To be honest, during this activity I felt like a nuisance in the library. I felt like the students were taking up space designed for people coming to work and that we were loudly disrupting a quiet working area of the building. I also felt like we should have returned the books ourselves instead of making the library staff do it. The staff looked annoyed when we were all giving them the books to put back. I see what the goal of the experience was, but I feel it was executed wrong. I feel that we could have checked out one oversized book and sat around Marta in a circle as she read it to us to challenge the college environment. That would have been a less disruptive and maybe more fun alternative to the process. I don’t really feel much about the bookstore part of the experience. All we had to do was take photos at different locations. I did enjoy the freedom and openness of the process more than the library experience though. I had an opportunity to talk to Marta, which I did not have in the library.

I have no new ideas about the nature of spaces. Each space is designed to serve a certain task. Unless there are moral issues surrounding the tasks being done in a space, they do not need to be challenged. For example, I think what we did in the library was disruptive and unnecessary. Yes, that part of the library is not for reading, but the thing is there are four other floors of the library with books and sitting areas where reading can be done. I don’t really like what we did in there, but I see what she was trying to do.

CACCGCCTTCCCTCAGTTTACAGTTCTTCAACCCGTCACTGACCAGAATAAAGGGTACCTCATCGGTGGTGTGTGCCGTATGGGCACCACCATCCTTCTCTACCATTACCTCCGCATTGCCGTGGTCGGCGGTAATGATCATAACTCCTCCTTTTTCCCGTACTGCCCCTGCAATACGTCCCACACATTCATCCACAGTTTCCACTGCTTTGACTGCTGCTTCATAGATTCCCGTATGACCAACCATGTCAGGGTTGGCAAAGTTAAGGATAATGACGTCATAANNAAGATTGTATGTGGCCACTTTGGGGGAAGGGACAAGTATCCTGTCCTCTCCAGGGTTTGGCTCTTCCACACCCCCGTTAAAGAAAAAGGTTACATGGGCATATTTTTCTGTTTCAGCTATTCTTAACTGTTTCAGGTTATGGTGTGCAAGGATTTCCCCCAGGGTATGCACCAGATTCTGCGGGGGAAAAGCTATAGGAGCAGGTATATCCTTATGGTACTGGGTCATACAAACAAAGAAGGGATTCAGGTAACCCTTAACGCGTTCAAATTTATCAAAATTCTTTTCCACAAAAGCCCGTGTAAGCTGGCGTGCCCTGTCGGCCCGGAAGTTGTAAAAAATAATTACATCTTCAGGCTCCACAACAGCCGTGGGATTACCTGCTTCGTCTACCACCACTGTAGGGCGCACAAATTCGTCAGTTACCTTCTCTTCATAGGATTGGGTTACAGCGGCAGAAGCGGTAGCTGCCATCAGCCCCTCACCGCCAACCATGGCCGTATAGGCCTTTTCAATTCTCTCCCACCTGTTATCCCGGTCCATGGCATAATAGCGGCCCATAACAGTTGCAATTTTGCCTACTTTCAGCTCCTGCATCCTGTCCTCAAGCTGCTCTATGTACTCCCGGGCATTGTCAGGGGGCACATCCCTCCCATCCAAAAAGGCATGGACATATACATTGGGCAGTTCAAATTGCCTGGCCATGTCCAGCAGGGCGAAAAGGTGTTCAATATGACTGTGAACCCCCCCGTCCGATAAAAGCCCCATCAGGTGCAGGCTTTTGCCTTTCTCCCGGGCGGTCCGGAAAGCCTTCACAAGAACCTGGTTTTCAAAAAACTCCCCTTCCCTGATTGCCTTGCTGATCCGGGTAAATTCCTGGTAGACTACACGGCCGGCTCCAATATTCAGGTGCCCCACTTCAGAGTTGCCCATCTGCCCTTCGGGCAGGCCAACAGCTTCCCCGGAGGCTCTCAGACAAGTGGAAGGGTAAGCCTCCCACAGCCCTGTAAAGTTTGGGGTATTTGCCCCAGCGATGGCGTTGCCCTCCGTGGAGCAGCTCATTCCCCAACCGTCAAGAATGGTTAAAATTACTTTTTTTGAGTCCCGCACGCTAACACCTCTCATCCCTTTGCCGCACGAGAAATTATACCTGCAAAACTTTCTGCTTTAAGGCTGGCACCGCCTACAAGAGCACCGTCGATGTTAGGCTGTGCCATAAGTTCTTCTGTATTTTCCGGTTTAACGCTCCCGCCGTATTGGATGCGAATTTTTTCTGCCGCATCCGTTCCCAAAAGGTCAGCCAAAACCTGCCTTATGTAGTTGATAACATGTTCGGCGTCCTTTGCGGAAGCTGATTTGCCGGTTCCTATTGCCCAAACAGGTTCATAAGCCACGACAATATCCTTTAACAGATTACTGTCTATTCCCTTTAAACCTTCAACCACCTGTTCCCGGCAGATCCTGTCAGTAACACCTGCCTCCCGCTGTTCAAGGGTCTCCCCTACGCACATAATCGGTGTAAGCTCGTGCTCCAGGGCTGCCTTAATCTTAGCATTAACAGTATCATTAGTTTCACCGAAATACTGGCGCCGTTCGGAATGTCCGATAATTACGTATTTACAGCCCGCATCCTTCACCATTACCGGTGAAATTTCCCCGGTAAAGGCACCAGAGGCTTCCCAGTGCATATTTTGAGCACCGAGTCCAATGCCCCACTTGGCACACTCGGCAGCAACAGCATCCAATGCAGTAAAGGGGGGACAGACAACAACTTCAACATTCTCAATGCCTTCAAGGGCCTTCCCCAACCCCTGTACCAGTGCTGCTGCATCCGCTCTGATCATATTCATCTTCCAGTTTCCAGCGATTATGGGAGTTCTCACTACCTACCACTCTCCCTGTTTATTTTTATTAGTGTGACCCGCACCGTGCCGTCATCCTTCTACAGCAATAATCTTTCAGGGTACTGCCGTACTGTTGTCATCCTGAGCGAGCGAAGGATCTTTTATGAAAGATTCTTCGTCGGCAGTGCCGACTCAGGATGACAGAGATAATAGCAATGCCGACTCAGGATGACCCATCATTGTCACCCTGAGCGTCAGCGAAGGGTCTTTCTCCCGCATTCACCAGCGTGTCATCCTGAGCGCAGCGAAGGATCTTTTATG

Overall, I get what the point of the activity was, but I feel like it was executed incorrectly and it was a bad experience. I felt like I was being an interruption and not for any good reason. There are no moral issues surrounding the computer lab section of the library, so why were we trying to fight it? Of course there are going to be computers in a college library; every floor does not need books. I don’t think that is something people need to stand up against, which is what we were doing. It made me and the people in the lab confused and uncomfortable. Again, though, I do understand what she was trying to get at, I wish it was not conducted in the way it was.

Wk 10 – Student Conversation – Katherine Shinno

Katherine is a first year Communications major from South Pasadena interested in working for Disney in merchandising or marketing. Katherine is taking this course because art interests her and she heard there are a lot of fun projects to do in this class from her friends. Her hobbies consist of watching Netflix, listening to music, going hiking, and exploring the world around her to find new fun things to do. Her favorite food is pasta. Her favorite colors are maroon and mint. Although Katherine doesn’t have any pets, she always wanted a dog. If she could travel anywhere, she would go to Japan to get more in touch with her Japanese heritage. Her favorite flower is a sunflower because of its overall happy feeling and bright color. She enjoys listening to EDM and alternative music over other genres. Her favorite movie that fits into any mood she’s in is The Breakfast Club. If she could be any mythical creature, she’d be a dragon. Her favorite animal is an elephant because of their cute look and sweet nature, but if she could be any animal she would be an otter because she loves the water and she identifies with the bubbly, sweet attitude of an otter. Overall, I feel that Katherine is a very open and friendly person. I was comfortable talking with her and this has been the best student conversation yet. I felt she had true interest in learning about me as I did with her.